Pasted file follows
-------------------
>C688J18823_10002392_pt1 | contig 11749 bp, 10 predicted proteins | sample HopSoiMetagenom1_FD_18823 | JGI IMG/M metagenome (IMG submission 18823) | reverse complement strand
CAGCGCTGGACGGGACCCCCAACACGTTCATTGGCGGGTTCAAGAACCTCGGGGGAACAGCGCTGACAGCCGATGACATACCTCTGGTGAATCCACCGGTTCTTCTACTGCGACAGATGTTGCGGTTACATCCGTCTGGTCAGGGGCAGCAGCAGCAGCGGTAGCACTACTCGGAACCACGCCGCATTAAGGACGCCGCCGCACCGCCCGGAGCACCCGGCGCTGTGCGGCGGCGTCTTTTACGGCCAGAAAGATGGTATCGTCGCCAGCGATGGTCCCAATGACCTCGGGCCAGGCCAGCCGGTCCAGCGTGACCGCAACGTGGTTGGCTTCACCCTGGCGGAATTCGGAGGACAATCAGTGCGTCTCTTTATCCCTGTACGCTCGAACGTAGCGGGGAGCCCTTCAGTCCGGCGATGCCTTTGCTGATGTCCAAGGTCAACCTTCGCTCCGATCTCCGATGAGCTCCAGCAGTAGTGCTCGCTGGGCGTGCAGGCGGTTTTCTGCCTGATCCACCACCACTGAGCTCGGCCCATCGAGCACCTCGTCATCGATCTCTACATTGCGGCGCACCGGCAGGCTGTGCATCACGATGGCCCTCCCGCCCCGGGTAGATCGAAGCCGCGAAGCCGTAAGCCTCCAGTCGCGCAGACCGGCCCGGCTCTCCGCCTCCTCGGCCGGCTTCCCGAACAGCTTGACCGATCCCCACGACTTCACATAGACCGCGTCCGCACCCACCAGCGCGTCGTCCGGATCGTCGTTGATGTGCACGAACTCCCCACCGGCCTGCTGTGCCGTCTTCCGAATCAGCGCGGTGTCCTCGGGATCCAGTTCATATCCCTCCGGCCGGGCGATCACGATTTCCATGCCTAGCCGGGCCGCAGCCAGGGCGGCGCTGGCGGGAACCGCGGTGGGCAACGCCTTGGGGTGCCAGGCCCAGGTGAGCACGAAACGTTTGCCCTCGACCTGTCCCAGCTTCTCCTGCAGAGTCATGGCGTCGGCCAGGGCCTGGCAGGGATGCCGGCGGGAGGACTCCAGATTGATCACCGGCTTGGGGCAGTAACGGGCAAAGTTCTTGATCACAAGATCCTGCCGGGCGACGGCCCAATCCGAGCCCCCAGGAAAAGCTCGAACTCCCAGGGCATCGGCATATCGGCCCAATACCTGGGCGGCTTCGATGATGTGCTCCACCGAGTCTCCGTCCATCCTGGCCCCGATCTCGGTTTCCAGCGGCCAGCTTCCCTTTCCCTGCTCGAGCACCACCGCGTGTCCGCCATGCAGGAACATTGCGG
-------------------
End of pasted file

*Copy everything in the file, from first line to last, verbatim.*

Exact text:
>C688J18823_10002392_pt1 | contig 11749 bp, 10 predicted proteins | sample HopSoiMetagenom1_FD_18823 | JGI IMG/M metagenome (IMG submission 18823) | reverse complement strand
CAGCGCTGGACGGGACCCCCAACACGTTCATTGGCGGGTTCAAGAACCTCGGGGGAACAGCGCTGACAGCCGATGACATACCTCTGGTGAATCCACCGGTTCTTCTACTGCGACAGATGTTGCGGTTACATCCGTCTGGTCAGGGGCAGCAGCAGCAGCGGTAGCACTACTCGGAACCACGCCGCATTAAGGACGCCGCCGCACCGCCCGGAGCACCCGGCGCTGTGCGGCGGCGTCTTTTACGGCCAGAAAGATGGTATCGTCGCCAGCGATGGTCCCAATGACCTCGGGCCAGGCCAGCCGGTCCAGCGTGACCGCAACGTGGTTGGCTTCACCCTGGCGGAATTCGGAGGACAATCAGTGCGTCTCTTTATCCCTGTACGCTCGAACGTAGCGGGGAGCCCTTCAGTCCGGCGATGCCTTTGCTGATGTCCAAGGTCAACCTTCGCTCCGATCTCCGATGAGCTCCAGCAGTAGTGCTCGCTGGGCGTGCAGGCGGTTTTCTGCCTGATCCACCACCACTGAGCTCGGCCCATCGAGCACCTCGTCATCGATCTCTACATTGCGGCGCACCGGCAGGCTGTGCATCACGATGGCCCTCCCGCCCCGGGTAGATCGAAGCCGCGAAGCCGTAAGCCTCCAGTCGCGCAGACCGGCCCGGCTCTCCGCCTCCTCGGCCGGCTTCCCGAACAGCTTGACCGATCCCCACGACTTCACATAGACCGCGTCCGCACCCACCAGCGCGTCGTCCGGATCGTCGTTGATGTGCACGAACTCCCCACCGGCCTGCTGTGCCGTCTTCCGAATCAGCGCGGTGTCCTCGGGATCCAGTTCATATCCCTCCGGCCGGGCGATCACGATTTCCATGCCTAGCCGGGCCGCAGCCAGGGCGGCGCTGGCGGGAACCGCGGTGGGCAACGCCTTGGGGTGCCAGGCCCAGGTGAGCACGAAACGTTTGCCCTCGACCTGTCCCAGCTTCTCCTGCAGAGTCATGGCGTCGGCCAGGGCCTGGCAGGGATGCCGGCGGGAGGACTCCAGATTGATCACCGGCTTGGGGCAGTAACGGGCAAAGTTCTTGATCACAAGATCCTGCCGGGCGACGGCCCAATCCGAGCCCCCAGGAAAAGCTCGAACTCCCAGGGCATCGGCATATCGGCCCAATACCTGGGCGGCTTCGATGATGTGCTCCACCGAGTCTCCGTCCATCCTGGCCCCGATCTCGGTTTCCAGCGGCCAGCTTCCCTTTCCCTGCTCGAGCACCACCGCGTGTCCGCCATGCAGGAACATTGCGG